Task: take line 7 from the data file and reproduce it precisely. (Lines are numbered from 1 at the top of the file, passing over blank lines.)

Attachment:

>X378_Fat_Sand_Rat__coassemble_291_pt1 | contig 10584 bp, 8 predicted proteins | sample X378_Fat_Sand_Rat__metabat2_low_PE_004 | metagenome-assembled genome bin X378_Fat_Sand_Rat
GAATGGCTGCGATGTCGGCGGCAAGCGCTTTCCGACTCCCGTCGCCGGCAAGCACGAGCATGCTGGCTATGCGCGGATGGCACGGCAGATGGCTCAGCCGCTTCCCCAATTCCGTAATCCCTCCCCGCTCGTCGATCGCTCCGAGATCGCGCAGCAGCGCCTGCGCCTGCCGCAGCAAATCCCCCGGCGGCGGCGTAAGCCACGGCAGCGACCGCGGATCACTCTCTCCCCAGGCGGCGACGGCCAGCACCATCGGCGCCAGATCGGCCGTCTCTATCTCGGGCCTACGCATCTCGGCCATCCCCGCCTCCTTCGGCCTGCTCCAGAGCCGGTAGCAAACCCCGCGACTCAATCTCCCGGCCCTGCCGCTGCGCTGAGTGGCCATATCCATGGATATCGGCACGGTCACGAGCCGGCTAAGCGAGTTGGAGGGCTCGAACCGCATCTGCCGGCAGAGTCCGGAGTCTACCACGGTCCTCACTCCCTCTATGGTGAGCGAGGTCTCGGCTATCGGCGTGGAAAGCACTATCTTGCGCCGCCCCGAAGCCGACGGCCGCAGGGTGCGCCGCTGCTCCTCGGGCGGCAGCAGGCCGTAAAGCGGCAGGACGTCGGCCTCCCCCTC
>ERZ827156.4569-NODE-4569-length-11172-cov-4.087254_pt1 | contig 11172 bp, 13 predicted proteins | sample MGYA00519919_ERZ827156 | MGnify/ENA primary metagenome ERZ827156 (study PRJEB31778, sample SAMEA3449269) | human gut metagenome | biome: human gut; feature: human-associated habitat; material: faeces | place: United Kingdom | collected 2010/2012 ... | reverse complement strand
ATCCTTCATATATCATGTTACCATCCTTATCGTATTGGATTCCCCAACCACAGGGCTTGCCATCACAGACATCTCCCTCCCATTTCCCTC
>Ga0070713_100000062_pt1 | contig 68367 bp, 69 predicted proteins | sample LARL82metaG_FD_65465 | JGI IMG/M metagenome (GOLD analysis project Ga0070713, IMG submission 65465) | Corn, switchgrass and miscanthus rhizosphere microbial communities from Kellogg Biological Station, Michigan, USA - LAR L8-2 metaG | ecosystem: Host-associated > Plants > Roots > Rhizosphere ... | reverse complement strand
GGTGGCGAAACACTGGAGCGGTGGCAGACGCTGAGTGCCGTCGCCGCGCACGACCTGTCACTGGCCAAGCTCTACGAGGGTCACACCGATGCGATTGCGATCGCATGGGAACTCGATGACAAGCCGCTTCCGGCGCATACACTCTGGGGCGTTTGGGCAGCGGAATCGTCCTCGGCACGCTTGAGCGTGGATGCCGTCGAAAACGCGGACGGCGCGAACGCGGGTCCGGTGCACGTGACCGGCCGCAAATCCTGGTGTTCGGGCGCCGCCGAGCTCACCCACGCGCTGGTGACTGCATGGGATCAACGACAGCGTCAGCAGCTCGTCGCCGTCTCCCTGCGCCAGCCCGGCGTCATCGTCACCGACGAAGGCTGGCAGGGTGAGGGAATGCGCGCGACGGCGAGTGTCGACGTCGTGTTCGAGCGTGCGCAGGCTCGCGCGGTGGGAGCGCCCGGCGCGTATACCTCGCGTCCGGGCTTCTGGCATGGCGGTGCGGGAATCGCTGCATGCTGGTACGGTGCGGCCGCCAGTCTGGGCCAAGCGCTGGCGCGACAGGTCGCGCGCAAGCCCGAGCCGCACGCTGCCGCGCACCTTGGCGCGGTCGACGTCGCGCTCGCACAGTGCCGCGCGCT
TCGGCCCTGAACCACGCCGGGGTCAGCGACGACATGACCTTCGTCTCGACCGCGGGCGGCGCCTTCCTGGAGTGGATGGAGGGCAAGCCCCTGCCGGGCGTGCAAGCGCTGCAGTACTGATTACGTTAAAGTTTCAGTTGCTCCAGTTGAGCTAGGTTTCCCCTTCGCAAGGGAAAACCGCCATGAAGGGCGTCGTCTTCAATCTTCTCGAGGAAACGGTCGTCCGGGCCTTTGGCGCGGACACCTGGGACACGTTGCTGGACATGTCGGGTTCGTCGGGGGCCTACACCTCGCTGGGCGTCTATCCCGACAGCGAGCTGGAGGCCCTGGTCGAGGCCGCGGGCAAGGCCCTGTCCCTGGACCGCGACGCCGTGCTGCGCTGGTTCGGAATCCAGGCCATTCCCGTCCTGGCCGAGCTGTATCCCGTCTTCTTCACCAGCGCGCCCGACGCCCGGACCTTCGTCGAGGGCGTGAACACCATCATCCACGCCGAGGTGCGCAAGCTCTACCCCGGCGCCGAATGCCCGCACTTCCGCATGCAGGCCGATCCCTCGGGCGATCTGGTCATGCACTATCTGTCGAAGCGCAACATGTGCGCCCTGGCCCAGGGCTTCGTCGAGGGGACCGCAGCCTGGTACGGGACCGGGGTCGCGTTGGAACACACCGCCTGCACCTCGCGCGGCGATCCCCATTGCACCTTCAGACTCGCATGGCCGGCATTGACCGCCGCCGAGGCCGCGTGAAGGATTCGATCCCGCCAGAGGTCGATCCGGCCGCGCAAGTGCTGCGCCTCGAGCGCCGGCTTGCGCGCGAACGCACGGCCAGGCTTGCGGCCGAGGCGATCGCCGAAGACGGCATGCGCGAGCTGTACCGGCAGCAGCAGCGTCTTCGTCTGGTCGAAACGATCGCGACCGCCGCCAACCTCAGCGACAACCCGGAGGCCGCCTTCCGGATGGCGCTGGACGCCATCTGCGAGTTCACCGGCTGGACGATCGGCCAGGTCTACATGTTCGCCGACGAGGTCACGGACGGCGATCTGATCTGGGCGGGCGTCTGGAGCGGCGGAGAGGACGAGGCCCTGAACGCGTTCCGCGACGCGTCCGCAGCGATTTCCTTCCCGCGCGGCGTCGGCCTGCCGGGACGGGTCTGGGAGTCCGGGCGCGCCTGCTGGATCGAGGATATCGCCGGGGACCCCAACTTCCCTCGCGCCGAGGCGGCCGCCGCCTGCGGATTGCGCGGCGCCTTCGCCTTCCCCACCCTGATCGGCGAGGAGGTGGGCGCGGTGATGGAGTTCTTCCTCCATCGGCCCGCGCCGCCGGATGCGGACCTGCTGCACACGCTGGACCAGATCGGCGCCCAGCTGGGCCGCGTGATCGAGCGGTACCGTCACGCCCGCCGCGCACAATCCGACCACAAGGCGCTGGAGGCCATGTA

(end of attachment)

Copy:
TCGGCCCTGAACCACGCCGGGGTCAGCGACGACATGACCTTCGTCTCGACCGCGGGCGGCGCCTTCCTGGAGTGGATGGAGGGCAAGCCCCTGCCGGGCGTGCAAGCGCTGCAGTACTGATTACGTTAAAGTTTCAGTTGCTCCAGTTGAGCTAGGTTTCCCCTTCGCAAGGGAAAACCGCCATGAAGGGCGTCGTCTTCAATCTTCTCGAGGAAACGGTCGTCCGGGCCTTTGGCGCGGACACCTGGGACACGTTGCTGGACATGTCGGGTTCGTCGGGGGCCTACACCTCGCTGGGCGTCTATCCCGACAGCGAGCTGGAGGCCCTGGTCGAGGCCGCGGGCAAGGCCCTGTCCCTGGACCGCGACGCCGTGCTGCGCTGGTTCGGAATCCAGGCCATTCCCGTCCTGGCCGAGCTGTATCCCGTCTTCTTCACCAGCGCGCCCGACGCCCGGACCTTCGTCGAGGGCGTGAACACCATCATCCACGCCGAGGTGCGCAAGCTCTACCCCGGCGCCGAATGCCCGCACTTCCGCATGCAGGCCGATCCCTCGGGCGATCTGGTCATGCACTATCTGTCGAAGCGCAACATGTGCGCCCTGGCCCAGGGCTTCGTCGAGGGGACCGCAGCCTGGTACGGGACCGGGGTCGCGTTGGAACACACCGCCTGCACCTCGCGCGGCGATCCCCATTGCACCTTCAGACTCGCATGGCCGGCATTGACCGCCGCCGAGGCCGCGTGAAGGATTCGATCCCGCCAGAGGTCGATCCGGCCGCGCAAGTGCTGCGCCTCGAGCGCCGGCTTGCGCGCGAACGCACGGCCAGGCTTGCGGCCGAGGCGATCGCCGAAGACGGCATGCGCGAGCTGTACCGGCAGCAGCAGCGTCTTCGTCTGGTCGAAACGATCGCGACCGCCGCCAACCTCAGCGACAACCCGGAGGCCGCCTTCCGGATGGCGCTGGACGCCATCTGCGAGTTCACCGGCTGGACGATCGGCCAGGTCTACATGTTCGCCGACGAGGTCACGGACGGCGATCTGATCTGGGCGGGCGTCTGGAGCGGCGGAGAGGACGAGGCCCTGAACGCGTTCCGCGACGCGTCCGCAGCGATTTCCTTCCCGCGCGGCGTCGGCCTGCCGGGACGGGTCTGGGAGTCCGGGCGCGCCTGCTGGATCGAGGATATCGCCGGGGACCCCAACTTCCCTCGCGCCGAGGCGGCCGCCGCCTGCGGATTGCGCGGCGCCTTCGCCTTCCCCACCCTGATCGGCGAGGAGGTGGGCGCGGTGATGGAGTTCTTCCTCCATCGGCCCGCGCCGCCGGATGCGGACCTGCTGCACACGCTGGACCAGATCGGCGCCCAGCTGGGCCGCGTGATCGAGCGGTACCGTCACGCCCGCCGCGCACAATCCGACCACAAGGCGCTGGAGGCCATGTA